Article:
Fitness trackers have become some of the more popular types of wearable technology in recent years, but engineers at the University of California, Berkeley want to take the concept one step further by developing minuscule, wireless sensors to monitor a person’s internal health.
These devices would be approximately the same size as a grain of dust and would be implanted into a person’s body, where they would provide real-time monitoring of organs, muscles, and/or nerves, the researchers explained in the August 3 edition of the journal Neuron.
The devices, which have already been implanted in the muscles and peripheral nerves of rats, use ultrasound both as a source of power and as a way to read the collected data.
The crystal converts ultrasound vibrations emanating from outside a person’s body into electricity, which is used to power a tiny transistor on the device which is in direct contact with a nerve or muscle fiber, the study authors explained.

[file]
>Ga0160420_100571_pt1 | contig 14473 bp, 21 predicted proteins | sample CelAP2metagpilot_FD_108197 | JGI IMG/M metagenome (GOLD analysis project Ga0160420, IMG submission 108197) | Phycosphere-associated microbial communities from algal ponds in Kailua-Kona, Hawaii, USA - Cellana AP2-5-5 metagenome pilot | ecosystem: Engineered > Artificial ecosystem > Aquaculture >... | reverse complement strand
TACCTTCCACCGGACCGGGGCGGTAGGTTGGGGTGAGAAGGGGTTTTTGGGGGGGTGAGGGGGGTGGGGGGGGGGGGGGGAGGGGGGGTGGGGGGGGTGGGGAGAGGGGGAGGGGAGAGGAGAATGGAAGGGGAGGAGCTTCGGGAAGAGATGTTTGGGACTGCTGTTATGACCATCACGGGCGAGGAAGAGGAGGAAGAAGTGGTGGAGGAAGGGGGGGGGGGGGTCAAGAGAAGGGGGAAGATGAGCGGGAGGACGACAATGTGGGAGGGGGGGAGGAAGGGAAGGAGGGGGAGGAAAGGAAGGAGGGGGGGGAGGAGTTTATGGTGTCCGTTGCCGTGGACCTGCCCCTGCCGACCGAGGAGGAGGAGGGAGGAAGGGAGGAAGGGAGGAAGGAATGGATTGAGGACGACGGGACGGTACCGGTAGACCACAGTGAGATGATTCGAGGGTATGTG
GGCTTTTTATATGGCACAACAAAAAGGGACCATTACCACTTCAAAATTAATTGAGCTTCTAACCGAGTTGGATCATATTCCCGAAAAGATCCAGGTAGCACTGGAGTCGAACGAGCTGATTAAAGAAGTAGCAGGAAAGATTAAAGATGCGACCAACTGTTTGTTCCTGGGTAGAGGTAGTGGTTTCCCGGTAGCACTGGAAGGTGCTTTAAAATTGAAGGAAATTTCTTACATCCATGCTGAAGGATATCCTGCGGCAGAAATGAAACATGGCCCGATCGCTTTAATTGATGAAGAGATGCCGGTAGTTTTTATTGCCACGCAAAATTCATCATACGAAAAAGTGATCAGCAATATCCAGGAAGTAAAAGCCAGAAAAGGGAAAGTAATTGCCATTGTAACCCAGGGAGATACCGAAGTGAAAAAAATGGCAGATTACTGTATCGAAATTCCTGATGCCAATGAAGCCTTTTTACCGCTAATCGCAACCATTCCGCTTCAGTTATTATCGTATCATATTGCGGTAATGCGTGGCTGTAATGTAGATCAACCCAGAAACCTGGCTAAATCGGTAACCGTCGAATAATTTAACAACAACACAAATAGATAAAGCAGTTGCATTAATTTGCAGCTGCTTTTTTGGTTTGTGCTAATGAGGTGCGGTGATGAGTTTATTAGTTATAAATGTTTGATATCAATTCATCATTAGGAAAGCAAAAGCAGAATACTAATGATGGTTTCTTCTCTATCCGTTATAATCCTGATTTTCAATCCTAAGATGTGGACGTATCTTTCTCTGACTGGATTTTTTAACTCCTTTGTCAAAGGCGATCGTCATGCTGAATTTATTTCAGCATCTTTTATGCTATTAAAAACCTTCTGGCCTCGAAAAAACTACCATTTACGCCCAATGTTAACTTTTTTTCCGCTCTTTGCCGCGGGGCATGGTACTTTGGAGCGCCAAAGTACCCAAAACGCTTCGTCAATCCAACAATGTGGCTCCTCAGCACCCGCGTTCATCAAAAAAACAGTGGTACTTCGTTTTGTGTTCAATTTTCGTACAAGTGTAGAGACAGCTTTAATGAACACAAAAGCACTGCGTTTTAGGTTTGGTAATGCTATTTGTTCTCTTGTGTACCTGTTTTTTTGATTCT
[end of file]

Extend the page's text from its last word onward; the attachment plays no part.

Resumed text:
Voltage spikes in the tissue are causing a change in the circuit and the vibration of the crystal, which in turn changes the echo detected by the ultrasound receiver.
Since ultrasound technology is standard in hospitals and the vibrations waves can penetrate most parts of the body, it seemed like a natural fit.
As co-lead author Michel Maharbiz, an associate professor of electrical engineering and computer sciences at UC-Berkley, noted in a statement, “I think the long-term prospects for neural dust are not only within nerves and the brain, but much broader.”
“But now I can take a speck of nothing and park it next to a nerve or organ, your GI tract or muscle, and read out the data.”
To test out their devices, Maharbiz and Carmena powered up the sensors using six 540-nanosecond ultrasound pulses delivered once every 100 microseconds.
This provided them with continual readouts from the device in real-time.
The experiments have been limited to just the peripheral nervous system and muscles, but the researchers are confident that they could also be useful in the brain and central nervous system and brain, and could even be used to control prosthetic devices eventually.